|Harry Potter and the Sorcerer's
Stone (SE)/ B+, A
Harry Potter and the Sorcerer's Stone
conjures a glistening magical front, sparkling enough to provide amble
wonder for both children and adults. A finely tuned preamble sets up of
the world of Harry Potter with startling economy. The magical
style is a great precursor of what follows. Young Harry's adventures
appear to begin with an elegant wave of a magic movie wand.
Harry is one of the chosen born, a special group
of children destined to practice the art of wizardry. Orphaned in infancy,
Harry is delivered to the home of his aunt and uncle for what turns out to
be a Cinderella upbringing. But, on his eleventh birthday, Harry's life
turns around with a visit from the powerful wizard gamekeeper Hagrid, and
an invitation to enroll at Hogwarts School of Witchcraft and Wizardry. And
so the adventures begin.
A magical mall through a
stone wall. ©Warner
The first half of the film is so brilliantly
inventive and full of discovery with breezy pacing that the second half of
the film slows down considerably. Even though it is good, it pales in
comparison. The film is long to be sure as well. It could have had a
sharper focus with less peripheral action. A more distilled concentration
would have produced a better film, perhaps not so faithful to the source
material, but more effective. The world of Harry Potter is a brilliant
creation of J. K. Rowling and Chris Columbus and his team of filmmakers
have done a wonderful job of realizing it on film.
Columbus directs with great verve. You feel it in
the pacing, the little details. The scenes pulse with energy. The
quality of the film scene-to-scene is very impressive. To achieve such
consistency takes great determination on such a big production.
Steve Kloves' fine script does justice to
the terrific material: It's intelligent, thoughtful, and never
mean-spirited. The dialogue is natural and written with meticulous
consistency. Background and character history is delivered through
dialogue that never appears simply for expository necessity.
Visually Harry Potter and the Sorcerer's Stone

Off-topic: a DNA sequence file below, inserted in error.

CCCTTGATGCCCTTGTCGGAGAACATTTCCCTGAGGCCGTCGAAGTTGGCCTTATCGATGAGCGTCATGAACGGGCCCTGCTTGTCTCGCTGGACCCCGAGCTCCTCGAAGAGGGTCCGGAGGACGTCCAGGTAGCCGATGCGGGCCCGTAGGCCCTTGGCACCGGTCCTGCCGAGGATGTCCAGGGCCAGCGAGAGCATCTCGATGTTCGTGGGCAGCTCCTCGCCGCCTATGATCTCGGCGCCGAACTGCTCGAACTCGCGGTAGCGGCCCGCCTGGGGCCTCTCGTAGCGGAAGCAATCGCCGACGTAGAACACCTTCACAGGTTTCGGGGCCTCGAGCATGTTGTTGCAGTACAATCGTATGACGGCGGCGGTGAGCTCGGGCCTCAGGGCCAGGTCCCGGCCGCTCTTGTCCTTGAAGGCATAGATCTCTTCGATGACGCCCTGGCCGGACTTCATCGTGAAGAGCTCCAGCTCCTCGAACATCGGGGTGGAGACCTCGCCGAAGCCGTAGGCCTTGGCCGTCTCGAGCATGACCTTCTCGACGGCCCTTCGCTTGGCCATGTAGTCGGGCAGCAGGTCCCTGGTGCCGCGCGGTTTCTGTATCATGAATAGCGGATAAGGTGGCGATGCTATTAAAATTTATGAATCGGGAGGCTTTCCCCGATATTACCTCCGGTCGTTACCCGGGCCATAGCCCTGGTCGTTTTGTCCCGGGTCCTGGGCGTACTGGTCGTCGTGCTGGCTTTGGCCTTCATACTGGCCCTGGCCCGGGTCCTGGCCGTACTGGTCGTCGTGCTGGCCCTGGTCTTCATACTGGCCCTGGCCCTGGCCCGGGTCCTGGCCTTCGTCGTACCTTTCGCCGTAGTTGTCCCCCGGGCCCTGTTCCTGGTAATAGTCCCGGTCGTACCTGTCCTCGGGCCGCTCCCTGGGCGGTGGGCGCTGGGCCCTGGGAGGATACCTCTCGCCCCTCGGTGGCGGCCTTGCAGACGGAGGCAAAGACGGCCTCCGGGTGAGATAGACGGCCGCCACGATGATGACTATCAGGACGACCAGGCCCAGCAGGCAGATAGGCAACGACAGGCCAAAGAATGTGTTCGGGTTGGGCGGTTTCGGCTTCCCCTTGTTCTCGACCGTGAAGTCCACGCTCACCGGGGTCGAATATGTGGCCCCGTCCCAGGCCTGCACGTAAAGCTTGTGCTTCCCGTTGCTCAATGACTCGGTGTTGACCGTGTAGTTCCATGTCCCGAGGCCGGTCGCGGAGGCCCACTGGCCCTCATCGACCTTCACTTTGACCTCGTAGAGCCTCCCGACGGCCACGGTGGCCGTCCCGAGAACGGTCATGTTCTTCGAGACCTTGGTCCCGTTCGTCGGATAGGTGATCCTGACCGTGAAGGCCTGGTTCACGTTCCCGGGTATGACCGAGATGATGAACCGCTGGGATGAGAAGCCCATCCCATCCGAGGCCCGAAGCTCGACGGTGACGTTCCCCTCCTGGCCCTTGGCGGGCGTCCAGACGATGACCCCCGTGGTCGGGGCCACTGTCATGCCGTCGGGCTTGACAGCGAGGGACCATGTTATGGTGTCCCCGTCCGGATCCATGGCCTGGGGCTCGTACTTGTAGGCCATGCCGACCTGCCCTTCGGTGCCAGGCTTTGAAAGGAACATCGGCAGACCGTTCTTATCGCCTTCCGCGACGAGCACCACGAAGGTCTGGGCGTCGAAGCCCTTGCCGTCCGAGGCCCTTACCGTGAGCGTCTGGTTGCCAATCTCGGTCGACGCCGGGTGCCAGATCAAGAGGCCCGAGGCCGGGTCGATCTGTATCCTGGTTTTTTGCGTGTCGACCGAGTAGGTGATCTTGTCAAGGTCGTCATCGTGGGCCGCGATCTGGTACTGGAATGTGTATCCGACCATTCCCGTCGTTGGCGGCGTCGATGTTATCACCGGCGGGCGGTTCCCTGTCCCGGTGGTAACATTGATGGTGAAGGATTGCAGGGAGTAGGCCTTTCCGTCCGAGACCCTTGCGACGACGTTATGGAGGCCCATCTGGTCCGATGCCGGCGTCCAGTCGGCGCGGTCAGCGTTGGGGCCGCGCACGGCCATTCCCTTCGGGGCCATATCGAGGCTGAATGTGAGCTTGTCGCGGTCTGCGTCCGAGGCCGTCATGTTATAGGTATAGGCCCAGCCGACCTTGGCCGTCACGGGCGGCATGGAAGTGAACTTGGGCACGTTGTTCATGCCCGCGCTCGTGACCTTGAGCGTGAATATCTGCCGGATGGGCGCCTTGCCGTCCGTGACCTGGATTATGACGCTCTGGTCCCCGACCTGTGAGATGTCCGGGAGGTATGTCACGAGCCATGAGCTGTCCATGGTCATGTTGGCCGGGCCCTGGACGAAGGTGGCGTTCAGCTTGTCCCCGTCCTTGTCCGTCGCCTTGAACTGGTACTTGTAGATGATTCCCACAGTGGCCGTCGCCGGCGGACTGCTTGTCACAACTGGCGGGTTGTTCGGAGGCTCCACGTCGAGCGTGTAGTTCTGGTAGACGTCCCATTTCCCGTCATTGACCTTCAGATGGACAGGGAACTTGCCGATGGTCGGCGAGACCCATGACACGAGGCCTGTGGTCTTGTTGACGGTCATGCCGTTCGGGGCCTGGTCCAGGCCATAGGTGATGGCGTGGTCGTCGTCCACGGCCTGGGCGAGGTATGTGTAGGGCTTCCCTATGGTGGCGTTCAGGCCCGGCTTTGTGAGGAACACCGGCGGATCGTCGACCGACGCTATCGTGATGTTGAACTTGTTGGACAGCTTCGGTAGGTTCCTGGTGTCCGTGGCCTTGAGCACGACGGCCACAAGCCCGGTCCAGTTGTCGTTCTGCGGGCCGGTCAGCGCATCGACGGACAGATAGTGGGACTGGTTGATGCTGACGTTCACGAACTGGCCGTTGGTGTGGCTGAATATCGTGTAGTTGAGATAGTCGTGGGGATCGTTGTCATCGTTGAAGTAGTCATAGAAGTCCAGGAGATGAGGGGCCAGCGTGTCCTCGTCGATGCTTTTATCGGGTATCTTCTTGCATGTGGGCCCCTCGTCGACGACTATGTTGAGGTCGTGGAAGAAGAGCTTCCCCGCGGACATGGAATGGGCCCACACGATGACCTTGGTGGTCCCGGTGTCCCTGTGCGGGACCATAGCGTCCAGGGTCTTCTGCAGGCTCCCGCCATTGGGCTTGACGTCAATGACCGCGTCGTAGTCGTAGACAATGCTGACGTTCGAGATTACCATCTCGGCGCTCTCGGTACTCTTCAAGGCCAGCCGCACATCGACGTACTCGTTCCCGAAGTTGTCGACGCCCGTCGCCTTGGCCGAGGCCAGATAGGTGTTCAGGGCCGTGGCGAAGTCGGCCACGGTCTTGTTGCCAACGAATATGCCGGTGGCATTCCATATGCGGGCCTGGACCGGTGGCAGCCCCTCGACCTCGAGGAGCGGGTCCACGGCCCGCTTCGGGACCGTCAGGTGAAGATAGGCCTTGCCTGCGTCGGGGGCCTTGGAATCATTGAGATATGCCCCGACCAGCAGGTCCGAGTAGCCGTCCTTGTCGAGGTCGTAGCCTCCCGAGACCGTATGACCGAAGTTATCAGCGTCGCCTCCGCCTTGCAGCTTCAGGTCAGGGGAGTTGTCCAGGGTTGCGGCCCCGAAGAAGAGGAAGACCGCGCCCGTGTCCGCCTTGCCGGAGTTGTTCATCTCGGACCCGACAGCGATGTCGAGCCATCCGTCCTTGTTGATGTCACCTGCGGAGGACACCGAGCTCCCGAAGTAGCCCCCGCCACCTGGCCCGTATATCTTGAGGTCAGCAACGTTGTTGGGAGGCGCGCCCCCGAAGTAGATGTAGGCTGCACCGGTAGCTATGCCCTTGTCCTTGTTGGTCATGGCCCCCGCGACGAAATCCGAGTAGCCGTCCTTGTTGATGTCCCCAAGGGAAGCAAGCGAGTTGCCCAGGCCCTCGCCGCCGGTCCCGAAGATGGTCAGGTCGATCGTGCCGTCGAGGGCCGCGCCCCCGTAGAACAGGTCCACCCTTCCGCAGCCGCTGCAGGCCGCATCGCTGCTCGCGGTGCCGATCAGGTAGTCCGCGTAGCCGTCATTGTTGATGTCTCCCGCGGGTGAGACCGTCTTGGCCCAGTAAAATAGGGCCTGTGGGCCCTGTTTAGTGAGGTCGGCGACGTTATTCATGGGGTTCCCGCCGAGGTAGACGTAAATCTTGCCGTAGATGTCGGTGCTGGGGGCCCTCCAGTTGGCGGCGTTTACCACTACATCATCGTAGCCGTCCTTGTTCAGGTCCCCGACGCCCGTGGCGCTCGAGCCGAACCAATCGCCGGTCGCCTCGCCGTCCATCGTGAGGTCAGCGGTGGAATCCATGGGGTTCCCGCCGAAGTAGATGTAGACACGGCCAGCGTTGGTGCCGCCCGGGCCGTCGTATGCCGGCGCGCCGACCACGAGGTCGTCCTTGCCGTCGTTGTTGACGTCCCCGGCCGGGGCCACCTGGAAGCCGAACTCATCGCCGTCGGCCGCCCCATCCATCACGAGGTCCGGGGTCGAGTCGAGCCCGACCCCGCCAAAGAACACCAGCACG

is a fabulous trip. That first sight of Hogwarts is pure magic. Utterly
fabulous production design by Stuart Craig. John Seale's cinematography is
stunning. The combination of set decoration and camera lighting is
reminiscent of the gold leaf illumination used to illustrate fine old
fairy tale tomes. It took a very active imagination to create the
details that make Harry Potter live. There are touches that will
live floating in sweet memory like the sorting hat. Utterly charming
Daniel Radcliffe is outstanding as Harry. He has
a wide-eyed innocent charm and never seems false. Rupert Grint who
plays Ronald Weasley is a toe-haired charmer is would have fit right in
with an Our Gang 1930s comic short. Hermione Granger is played by Emma
Watson with a little too much starch in her dress. The grown-up actors do
a particularly fine job of making Harry's world ring with authority.
Robbie Coltrane is an outstanding Hagrid, Maggie Smith has the perfect
walk down pat for Professor Minerva McGonagall, and Alan Rickman leers
with real menace as Snape.
Harry Potter and the Sorcerer's Stone has
been transferred to DVD with brilliantly precise detailed images. Color
depth is incredible. The outdoor sequences are very bright with excellent
contrast. This is a glossy picture. Blacks are delivered with deep
conviction without sacrificing fine details. Nothing appears to wanting in
the transfer. There are a huge range of lighting situations in Harry
Potter and the Sorcerer's Stone; they all look quite splendid
retaining a sense of authenticity. Surround movement is thoroughly
enveloping. The music of John Williams lends itself to beautiful, open
scoring and it's delivered with wonderful space on this DVD.
The Warner two DVD special edition designed its potion
of supposedly magical extras with more care for flare than content. There
is no running commentary from Chris Columbus or any of the other
principals. (They were no doubt busily working on the next segment of
Harry and friends.) Game-impaired special editions lovers may find some of
the machinations needed to get through to aspects of the special features
far too frustrating. Almost twenty minutes featuring
numerous deleted scenes adds substance to the special edition in
addition to 16 minutes of general interviews with film principals. Perhaps
some fans will have a ball with the special edition, but I was ready to
use my baseball bat as a magic wand.
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